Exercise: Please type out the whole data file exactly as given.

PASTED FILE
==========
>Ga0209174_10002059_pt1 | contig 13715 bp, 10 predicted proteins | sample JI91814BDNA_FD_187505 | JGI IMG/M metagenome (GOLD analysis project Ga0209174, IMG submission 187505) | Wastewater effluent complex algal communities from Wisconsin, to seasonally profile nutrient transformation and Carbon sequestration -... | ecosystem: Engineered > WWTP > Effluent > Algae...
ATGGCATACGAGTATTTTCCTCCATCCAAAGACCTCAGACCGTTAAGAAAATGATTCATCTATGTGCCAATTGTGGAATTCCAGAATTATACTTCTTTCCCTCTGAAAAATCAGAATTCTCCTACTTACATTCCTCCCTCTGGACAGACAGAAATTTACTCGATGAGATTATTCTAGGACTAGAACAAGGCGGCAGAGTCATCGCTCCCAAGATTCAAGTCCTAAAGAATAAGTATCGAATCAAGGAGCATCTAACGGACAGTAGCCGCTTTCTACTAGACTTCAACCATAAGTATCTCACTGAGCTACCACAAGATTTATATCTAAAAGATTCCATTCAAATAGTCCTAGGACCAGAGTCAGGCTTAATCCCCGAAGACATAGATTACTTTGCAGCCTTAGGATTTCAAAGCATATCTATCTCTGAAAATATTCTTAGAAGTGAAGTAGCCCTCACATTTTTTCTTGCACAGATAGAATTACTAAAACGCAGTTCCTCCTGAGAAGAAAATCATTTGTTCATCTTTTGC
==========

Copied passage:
>Ga0209174_10002059_pt1 | contig 13715 bp, 10 predicted proteins | sample JI91814BDNA_FD_187505 | JGI IMG/M metagenome (GOLD analysis project Ga0209174, IMG submission 187505) | Wastewater effluent complex algal communities from Wisconsin, to seasonally profile nutrient transformation and Carbon sequestration -... | ecosystem: Engineered > WWTP > Effluent > Algae...
ATGGCATACGAGTATTTTCCTCCATCCAAAGACCTCAGACCGTTAAGAAAATGATTCATCTATGTGCCAATTGTGGAATTCCAGAATTATACTTCTTTCCCTCTGAAAAATCAGAATTCTCCTACTTACATTCCTCCCTCTGGACAGACAGAAATTTACTCGATGAGATTATTCTAGGACTAGAACAAGGCGGCAGAGTCATCGCTCCCAAGATTCAAGTCCTAAAGAATAAGTATCGAATCAAGGAGCATCTAACGGACAGTAGCCGCTTTCTACTAGACTTCAACCATAAGTATCTCACTGAGCTACCACAAGATTTATATCTAAAAGATTCCATTCAAATAGTCCTAGGACCAGAGTCAGGCTTAATCCCCGAAGACATAGATTACTTTGCAGCCTTAGGATTTCAAAGCATATCTATCTCTGAAAATATTCTTAGAAGTGAAGTAGCCCTCACATTTTTTCTTGCACAGATAGAATTACTAAAACGCAGTTCCTCCTGAGAAGAAAATCATTTGTTCATCTTTTGC